Do you experience shortness of breath, a tight chest, coughing or sore throat, or less than optimal endurance during exercise, which even continues for a short period after the activity ends?

These are symptoms of EIB – exercise-induced bronchoconstriction. EIB is most often due to mouth breathing during exercise. When we breathe through our mouths, air is drier and colder, which causes the air passages (specifically the bronchi) to constrict. Our noses are designed to humidify and regulate the temperature of the air we are breathing, and so we lose those benefits when we bypass the nose and breathe through the mouth. We also make ourselves more vulnerable to illness as the nose filters particles in the air.

An article published in the Journal of Sports Research in 2020 examined the effects of nasal breathing during exercise in a review of 30 published studies. The article concludes that breathing nasally during exercise exclusively is achievable for most people during moderate aerobic exercise without too much adaptation, and that it is possible to achieve this during high intensity exercise with training and practice. Researchers summarised the benefits of nasal breathing as, ‘a reduction in exercise induced bronchoconstriction, improved ventilatory efficiency, and lower physiological economy for a given level or work.’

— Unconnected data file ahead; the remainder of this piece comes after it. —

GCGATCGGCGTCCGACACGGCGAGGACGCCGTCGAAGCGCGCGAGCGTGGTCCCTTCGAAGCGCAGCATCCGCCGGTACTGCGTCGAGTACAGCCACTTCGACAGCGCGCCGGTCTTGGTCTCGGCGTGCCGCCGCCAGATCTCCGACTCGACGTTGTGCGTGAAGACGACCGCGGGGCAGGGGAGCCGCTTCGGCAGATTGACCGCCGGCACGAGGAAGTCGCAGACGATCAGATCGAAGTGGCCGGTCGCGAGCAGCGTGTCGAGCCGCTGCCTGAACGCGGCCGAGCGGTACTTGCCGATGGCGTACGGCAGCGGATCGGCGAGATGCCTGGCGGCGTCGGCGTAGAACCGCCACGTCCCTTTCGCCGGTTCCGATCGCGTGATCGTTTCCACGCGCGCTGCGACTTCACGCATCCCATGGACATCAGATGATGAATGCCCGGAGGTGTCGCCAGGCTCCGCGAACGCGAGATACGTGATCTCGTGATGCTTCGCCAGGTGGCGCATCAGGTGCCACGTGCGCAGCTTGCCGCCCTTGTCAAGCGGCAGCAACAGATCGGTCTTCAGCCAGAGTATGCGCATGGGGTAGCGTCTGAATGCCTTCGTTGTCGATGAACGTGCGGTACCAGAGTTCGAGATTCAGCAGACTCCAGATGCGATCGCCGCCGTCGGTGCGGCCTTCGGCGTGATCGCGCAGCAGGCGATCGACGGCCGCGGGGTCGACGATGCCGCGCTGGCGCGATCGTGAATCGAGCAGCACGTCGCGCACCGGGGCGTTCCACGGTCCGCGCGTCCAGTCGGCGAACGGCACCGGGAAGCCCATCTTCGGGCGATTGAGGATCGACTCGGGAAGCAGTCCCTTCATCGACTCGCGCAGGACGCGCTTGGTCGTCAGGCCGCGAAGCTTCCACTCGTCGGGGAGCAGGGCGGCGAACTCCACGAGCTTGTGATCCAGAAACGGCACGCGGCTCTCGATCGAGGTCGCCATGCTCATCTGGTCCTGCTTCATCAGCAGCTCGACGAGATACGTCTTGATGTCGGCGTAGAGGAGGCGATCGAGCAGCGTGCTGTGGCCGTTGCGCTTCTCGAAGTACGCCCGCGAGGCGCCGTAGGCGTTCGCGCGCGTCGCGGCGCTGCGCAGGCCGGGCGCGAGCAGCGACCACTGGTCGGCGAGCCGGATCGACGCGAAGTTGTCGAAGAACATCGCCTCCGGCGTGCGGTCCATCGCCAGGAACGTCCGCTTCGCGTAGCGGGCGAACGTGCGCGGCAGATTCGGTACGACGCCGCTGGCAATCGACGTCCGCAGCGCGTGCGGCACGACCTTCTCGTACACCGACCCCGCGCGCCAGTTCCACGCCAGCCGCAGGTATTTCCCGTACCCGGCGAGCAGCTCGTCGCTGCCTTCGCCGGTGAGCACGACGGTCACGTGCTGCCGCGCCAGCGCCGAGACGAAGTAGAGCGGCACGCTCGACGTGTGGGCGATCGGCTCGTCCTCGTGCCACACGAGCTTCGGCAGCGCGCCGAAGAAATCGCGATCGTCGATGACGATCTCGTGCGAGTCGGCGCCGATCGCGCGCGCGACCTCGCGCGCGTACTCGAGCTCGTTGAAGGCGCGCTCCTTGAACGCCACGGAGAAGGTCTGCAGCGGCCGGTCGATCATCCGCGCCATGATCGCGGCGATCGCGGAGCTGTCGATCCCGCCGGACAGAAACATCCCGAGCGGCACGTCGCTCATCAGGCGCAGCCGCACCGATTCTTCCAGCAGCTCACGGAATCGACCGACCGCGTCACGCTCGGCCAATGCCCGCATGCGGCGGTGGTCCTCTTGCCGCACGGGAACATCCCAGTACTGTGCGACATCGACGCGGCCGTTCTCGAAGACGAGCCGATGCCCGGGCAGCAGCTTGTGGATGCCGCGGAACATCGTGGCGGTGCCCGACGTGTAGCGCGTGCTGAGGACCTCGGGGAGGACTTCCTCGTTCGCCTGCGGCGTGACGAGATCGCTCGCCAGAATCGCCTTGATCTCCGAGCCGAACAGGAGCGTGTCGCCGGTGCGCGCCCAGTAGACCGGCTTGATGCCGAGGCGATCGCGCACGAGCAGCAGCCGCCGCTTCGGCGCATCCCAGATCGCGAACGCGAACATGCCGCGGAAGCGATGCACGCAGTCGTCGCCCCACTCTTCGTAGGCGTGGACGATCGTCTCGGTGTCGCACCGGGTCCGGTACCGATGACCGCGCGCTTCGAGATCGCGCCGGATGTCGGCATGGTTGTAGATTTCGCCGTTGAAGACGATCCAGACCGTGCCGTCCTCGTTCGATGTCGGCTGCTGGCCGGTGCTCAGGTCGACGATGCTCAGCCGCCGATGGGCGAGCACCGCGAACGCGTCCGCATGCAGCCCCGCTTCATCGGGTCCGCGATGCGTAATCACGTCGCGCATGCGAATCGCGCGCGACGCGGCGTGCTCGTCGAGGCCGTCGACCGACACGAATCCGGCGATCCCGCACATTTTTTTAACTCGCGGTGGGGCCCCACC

The Oxygen Advantage method (I am an Oxygen Advantage certified instructor) of breathing strongly advocates for nasal breathing during exercise to improve performance and reduce exercise related health issues such as EIB. Contact me to improve your breathing during exercise.

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Reference: Dallam, G. & Kies, B. (2020). “The Effect of Nasal Breathing Versus Oral and Oronasal Breathing During Exercise: A Review”, Journal of Sports Research. 7 (10).18488/journal.90.2020.71.1.10.